SAPA - fascinating place in northern Vietnam with Hmong and Dao ethnic minorities

Located in the very northern region of Vietnam, 350 kilometers away from Hanoi, Sapa features the most spectacular sights and the most colorful cultures of the country. Surrounded by the magnificent Hoang Lien Son range, 5,500 feet above sea level, you will literally walk in the clouds when visiting this hill station. And there is also the Fansipan Peak, a 10,000-foot giant, for you to conquer.

Once again, Sapa is truly famous for its landscapes of rice terraces, blooming hills, a cloud-piercing peak, and trails in lush valleys. There have been endless articles boasting about its beauty, but the fantastic people of Sapa have are still a mystery. Your traveling experience may not be whole if you only see the stunning landscapes without the smiles and vivid textiles of the locals.

Sapa is home to five ethnic minorities of Vietnam: H’mong (internationally known as Miao), Red Dao (Yao), Tay or Choang (Zhuang), Giay, and Phu La (Yi). Many of these people share the same traits with their brothers and sisters living in southern China. Each person has a fantastic history and magical culture that will surely attract your curiosity. And I am here to do the homework for you. But before that, you should have a look at this article to be able to recognize one person from another through their distinctive clothes.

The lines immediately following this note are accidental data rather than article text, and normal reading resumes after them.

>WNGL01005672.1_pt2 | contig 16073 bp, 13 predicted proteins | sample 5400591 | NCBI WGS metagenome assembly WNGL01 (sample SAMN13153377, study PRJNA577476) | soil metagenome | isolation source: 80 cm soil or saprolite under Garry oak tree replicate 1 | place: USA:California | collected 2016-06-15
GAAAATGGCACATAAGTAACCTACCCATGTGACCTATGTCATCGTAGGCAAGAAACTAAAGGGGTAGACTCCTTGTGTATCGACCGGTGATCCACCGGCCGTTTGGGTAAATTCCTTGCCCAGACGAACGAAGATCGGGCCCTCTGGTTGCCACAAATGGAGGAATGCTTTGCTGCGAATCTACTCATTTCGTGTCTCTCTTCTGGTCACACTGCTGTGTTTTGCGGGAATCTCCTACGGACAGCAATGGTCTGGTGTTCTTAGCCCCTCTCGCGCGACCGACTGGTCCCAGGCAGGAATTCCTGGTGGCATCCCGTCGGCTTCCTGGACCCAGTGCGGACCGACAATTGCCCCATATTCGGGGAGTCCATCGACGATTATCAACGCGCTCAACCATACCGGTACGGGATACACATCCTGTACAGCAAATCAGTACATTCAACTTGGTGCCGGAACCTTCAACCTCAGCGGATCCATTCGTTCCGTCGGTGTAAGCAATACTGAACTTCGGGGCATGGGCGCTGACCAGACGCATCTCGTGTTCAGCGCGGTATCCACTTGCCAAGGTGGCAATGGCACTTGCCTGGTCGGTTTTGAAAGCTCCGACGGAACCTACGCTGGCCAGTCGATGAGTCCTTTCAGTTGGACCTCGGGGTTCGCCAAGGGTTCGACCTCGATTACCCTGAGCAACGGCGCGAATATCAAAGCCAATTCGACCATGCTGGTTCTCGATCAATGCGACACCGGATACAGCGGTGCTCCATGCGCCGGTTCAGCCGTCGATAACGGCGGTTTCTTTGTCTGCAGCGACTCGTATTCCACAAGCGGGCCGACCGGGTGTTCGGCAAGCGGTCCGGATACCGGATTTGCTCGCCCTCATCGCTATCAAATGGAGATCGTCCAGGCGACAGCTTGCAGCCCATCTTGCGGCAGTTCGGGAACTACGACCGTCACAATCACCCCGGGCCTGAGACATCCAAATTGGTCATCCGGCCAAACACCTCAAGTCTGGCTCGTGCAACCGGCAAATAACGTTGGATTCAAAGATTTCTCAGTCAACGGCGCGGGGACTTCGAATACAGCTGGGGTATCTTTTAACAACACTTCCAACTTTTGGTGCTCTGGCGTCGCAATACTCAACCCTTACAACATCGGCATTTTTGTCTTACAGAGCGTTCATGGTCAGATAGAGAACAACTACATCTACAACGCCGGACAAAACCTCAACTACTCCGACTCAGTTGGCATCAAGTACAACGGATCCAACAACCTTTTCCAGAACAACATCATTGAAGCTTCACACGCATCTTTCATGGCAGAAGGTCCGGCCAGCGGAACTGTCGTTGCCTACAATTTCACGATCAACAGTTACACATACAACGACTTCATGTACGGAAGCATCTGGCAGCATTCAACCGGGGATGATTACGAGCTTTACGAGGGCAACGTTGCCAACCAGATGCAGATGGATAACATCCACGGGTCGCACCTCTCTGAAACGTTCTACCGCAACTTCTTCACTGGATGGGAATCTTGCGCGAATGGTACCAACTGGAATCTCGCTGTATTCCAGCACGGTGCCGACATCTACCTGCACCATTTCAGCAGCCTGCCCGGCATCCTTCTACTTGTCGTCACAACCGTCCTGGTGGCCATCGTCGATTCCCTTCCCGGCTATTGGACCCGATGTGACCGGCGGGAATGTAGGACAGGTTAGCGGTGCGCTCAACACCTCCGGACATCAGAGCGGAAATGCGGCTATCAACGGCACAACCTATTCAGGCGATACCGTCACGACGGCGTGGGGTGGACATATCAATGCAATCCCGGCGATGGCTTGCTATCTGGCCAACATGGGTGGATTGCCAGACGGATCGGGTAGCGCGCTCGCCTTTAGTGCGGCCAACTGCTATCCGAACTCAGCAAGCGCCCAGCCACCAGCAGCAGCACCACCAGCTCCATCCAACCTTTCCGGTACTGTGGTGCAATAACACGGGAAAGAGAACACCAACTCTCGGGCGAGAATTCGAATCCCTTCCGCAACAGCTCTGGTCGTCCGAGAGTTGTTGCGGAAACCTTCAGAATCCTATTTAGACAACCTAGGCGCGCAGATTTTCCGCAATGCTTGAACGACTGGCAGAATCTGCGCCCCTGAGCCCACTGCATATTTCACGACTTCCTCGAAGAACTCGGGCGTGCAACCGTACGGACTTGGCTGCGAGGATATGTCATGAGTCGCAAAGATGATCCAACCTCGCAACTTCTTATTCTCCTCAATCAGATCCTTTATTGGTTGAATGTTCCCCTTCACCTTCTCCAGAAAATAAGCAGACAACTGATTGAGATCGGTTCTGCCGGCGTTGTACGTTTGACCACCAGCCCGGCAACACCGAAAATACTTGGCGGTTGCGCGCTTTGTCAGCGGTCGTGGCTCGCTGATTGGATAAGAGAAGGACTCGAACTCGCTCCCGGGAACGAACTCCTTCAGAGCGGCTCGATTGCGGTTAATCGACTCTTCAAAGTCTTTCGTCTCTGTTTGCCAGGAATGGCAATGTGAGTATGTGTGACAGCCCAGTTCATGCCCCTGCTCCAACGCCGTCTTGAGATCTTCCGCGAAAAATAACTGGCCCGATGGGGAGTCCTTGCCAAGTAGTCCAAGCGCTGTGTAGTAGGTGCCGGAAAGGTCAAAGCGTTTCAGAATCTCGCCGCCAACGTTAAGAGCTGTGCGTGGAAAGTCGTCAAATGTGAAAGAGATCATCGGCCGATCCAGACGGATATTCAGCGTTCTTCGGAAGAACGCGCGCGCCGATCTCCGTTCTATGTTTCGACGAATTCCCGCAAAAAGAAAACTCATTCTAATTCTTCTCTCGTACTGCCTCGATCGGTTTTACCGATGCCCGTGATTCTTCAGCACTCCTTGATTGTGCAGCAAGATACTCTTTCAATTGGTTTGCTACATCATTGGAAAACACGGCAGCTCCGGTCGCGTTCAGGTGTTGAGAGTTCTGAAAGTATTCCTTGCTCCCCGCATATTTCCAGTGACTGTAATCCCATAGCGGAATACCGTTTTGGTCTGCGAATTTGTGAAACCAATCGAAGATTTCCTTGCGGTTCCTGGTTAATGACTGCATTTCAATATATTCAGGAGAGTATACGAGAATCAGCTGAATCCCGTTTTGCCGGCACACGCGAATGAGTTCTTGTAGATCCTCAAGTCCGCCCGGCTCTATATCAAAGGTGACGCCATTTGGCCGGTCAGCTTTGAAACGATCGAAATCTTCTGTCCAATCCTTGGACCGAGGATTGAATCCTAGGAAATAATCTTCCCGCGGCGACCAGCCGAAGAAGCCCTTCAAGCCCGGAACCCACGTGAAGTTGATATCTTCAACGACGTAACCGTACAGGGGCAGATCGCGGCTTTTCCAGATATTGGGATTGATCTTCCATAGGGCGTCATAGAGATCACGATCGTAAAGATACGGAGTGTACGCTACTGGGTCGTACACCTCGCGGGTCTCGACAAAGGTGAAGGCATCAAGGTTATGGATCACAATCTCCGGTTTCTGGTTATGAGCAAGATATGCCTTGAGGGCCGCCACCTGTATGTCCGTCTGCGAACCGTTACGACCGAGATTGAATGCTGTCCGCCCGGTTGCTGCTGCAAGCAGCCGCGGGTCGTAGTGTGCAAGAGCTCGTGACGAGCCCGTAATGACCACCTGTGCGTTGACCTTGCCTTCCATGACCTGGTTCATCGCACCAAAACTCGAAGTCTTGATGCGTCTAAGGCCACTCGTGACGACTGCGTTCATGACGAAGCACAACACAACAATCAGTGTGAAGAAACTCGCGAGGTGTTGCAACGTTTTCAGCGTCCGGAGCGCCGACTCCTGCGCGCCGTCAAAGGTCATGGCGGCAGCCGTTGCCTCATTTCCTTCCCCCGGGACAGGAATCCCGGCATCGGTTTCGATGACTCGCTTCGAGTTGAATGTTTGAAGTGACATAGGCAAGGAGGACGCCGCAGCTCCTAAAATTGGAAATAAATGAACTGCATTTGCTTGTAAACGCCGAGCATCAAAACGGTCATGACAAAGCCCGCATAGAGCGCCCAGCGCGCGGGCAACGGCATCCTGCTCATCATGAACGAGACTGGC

SAPA - fascinating place in northern Vietnam with Hmong and Dao ethnic minorities
Photo by collect on the internet
Traditions and Customs of the H’mong People in Sapa

H’mong Hospitality

The H’mong are the people of etiquette and hospitality, they pay great attention to treating their visiting guests extremely warmly and well. If you have the chance to enter a H’mong home, they will try their best to provide you the best experience. Usually they will butcher one of their livestock to make a feast to treat you, for example a chicken made into a whole range of dishes.

There are two things that you must note when attending a H’mong feast: the chicken (or duck) ritual, and do not overeat. The chicken ritual shares many similar characteristics with how to share a chicken with a northern Vietnamese family. The chicken head is for the eldest, and the legs are for the kids. But there is one difference: the chicken’s heart. In a H’mong treat, the chicken heart is shared between the host and the guest, followed with a toast with a local alcoholic drink. This act pays respect and shows hospitality to guests, but worry not, you can refuse, and they will not look down on you. Also you must eat at a good pace, because over-eating is considered a serious insult in H’mong culture.

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Photo by  collect on the internet
H’mong Marriage

The H’mong have one of the most ridiculous marriage customs of the world. Back in the day, a H’mong woman had no right to choose her own partner because of a ritual called “Wife-Snatching”.